When I first began this blog, I knew I’d have a difficult time keeping up with it. Life gets busy and the day passes quickly when you have a toddler on the go. But there’s often times that I think, oh I’ll definitely write about that later. Then, of course, my chemo brain never allows me to remember what it was. So I’ll try my best to recall the highlights of my summer.
I spent the majority of the summer battling a breast infection that I developed after my last surgery, when the expanders went in. Something never felt right about that one side. Sure enough, months past and it got worse. My plastic surgeon finally decided it required surgery. So in I went this week to get the infection cleared out. When I awoke, I felt a bit lighter (and flatter) on the side with the infection and I learned that the infection had spread and the expander had to come out. Disappointed to say the least, as I’m not looking forward to starting reconstruction over again.
But nonetheless, that will be some time away – because this summer, I also lost my health insurance. My COBRA benefits were finally exhausted and, being self-employed, I couldn’t find an individual plan that would accept someone with a pre-existing condition such as breast cancer. The experience of navigating health insurance was cumbersome, tiring and overwhelming. I sought advice from a large, national cancer advocacy group, only to be told that I had already done everything they would have advised me to do. Crushing news, but I learned quite a bit about the politics behind healthcare reform through this experience. So now I wait the 6-month waiting period to be accepted on a government high-risk pool plan.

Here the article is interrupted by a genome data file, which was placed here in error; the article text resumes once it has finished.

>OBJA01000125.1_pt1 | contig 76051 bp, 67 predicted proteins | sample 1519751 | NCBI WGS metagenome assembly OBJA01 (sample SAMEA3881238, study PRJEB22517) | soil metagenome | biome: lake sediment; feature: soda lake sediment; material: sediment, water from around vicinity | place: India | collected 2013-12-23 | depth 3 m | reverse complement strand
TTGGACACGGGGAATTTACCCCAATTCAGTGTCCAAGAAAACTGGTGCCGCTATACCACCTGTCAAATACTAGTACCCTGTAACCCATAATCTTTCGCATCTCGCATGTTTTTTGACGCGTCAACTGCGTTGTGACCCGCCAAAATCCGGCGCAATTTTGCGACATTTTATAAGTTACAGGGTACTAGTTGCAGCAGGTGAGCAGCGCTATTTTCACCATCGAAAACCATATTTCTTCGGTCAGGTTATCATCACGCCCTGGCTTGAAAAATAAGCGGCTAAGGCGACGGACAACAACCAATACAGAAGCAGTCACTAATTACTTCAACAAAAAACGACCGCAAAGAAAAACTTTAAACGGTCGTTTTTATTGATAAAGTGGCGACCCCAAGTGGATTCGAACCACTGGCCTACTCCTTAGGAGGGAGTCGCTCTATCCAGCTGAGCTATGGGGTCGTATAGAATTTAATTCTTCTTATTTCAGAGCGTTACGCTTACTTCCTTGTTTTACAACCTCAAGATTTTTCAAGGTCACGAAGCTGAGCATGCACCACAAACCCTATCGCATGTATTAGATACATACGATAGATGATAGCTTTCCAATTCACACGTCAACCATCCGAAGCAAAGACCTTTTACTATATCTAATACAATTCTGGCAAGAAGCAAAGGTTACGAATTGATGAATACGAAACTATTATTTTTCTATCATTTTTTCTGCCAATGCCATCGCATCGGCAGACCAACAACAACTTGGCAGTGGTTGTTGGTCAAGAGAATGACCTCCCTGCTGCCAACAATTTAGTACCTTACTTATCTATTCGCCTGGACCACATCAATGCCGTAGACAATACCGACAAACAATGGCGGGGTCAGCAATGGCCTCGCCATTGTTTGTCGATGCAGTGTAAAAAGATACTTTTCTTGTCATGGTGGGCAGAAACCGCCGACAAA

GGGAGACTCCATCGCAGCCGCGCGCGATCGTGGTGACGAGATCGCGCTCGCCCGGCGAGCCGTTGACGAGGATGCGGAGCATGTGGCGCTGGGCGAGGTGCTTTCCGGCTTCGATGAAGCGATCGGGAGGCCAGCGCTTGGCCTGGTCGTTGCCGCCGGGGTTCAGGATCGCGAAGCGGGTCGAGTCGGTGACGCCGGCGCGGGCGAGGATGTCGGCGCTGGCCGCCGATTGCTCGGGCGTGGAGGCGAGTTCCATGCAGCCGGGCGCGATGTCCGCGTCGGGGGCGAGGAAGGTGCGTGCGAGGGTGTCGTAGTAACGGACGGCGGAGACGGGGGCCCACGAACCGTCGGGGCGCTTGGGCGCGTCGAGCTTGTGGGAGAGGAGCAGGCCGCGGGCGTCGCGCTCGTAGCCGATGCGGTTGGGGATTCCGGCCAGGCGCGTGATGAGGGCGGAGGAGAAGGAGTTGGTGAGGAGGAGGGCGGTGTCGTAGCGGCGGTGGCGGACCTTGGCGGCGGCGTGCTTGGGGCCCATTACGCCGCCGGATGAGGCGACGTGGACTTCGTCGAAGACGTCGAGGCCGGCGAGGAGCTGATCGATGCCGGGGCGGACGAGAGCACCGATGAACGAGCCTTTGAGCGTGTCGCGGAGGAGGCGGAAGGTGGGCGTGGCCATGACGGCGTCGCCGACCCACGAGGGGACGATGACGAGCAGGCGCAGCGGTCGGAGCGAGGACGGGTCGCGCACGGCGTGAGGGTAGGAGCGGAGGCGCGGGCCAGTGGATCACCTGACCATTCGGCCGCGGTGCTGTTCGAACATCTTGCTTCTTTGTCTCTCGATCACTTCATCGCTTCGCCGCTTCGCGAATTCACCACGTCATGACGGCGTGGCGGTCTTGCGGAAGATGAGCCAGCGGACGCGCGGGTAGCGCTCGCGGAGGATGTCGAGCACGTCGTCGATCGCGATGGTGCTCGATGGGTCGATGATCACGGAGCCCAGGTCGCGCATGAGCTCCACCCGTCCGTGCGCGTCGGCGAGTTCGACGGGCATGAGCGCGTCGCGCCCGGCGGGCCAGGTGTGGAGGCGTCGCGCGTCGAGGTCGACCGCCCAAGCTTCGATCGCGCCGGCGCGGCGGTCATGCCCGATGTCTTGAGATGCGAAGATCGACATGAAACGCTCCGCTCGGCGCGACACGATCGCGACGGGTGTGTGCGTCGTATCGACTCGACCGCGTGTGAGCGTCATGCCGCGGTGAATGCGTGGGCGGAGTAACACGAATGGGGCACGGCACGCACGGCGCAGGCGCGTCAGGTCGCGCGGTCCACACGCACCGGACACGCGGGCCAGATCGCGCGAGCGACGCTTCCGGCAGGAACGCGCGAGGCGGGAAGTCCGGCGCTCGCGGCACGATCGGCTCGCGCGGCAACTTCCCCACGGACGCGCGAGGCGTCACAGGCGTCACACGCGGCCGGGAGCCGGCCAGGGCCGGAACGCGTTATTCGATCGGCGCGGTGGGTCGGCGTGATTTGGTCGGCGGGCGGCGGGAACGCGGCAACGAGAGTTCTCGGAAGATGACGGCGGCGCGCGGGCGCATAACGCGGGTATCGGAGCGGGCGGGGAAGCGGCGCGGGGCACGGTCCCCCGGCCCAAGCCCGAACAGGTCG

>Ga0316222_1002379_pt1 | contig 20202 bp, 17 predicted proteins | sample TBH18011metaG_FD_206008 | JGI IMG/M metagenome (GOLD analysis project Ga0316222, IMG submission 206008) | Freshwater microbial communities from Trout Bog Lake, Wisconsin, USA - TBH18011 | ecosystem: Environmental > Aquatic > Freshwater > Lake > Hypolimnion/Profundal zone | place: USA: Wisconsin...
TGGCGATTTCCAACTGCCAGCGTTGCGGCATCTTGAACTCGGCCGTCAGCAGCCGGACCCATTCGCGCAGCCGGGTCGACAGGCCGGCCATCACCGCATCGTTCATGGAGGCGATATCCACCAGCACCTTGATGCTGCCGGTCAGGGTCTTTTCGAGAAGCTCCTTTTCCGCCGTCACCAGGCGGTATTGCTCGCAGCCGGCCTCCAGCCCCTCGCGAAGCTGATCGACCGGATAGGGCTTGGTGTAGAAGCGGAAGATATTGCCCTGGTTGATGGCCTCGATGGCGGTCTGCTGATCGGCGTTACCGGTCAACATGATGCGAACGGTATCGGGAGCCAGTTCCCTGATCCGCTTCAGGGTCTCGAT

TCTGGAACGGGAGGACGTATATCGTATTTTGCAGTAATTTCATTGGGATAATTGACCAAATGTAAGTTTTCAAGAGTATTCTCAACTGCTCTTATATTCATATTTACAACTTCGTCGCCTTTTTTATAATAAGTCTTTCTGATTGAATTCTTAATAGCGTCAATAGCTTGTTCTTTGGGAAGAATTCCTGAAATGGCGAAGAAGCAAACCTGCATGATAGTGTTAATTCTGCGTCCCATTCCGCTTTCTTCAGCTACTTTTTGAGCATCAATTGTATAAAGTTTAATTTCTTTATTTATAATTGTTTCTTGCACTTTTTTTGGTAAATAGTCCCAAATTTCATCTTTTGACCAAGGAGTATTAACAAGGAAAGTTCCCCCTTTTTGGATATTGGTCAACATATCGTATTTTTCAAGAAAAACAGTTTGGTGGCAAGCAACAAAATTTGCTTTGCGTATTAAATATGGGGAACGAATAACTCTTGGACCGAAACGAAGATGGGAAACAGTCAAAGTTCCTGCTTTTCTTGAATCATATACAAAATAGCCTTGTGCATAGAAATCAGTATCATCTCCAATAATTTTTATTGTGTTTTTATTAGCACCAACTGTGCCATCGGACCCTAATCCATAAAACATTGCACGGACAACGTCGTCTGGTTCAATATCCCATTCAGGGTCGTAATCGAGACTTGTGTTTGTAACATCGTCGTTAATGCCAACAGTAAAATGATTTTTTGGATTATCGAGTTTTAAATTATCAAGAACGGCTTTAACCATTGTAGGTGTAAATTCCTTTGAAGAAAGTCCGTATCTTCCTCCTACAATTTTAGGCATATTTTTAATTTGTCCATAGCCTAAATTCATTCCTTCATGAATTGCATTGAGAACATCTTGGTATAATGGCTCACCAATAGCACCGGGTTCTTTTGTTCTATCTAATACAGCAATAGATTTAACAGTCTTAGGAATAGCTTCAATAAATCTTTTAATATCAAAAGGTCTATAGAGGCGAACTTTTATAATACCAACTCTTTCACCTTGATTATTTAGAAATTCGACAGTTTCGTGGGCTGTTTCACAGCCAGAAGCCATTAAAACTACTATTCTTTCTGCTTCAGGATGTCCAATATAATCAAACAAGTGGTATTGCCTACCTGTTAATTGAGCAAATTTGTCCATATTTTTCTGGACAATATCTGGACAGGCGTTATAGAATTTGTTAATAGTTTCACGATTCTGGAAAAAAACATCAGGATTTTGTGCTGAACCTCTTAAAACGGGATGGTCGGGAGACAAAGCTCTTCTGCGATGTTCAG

This summer, I also experienced my first real recurrence scare. After developing a persistent cough that lead to wheezing and shortness of breath, I began to worry. With no health insurance, I was hesitant to get it checked out. However, the fear of the possibility of a recurrence ate at me for several nights until my patient navigator finally convinced me to go in. Turned out to be a bad sinus infection. Whew!
Shortly after that, I went in for my scheduled 3-month oncology check-up. All went well, other than the breast infection had caused a swollen lymph node. I posted on Facebook that day: “That feeling you get when you’re on your way to your routine 3-month breast cancer check-up and, no matter how it goes, you’re just so overwhelming grateful for life: Amazing. Then to hear you’re still in the clear: Awesome.”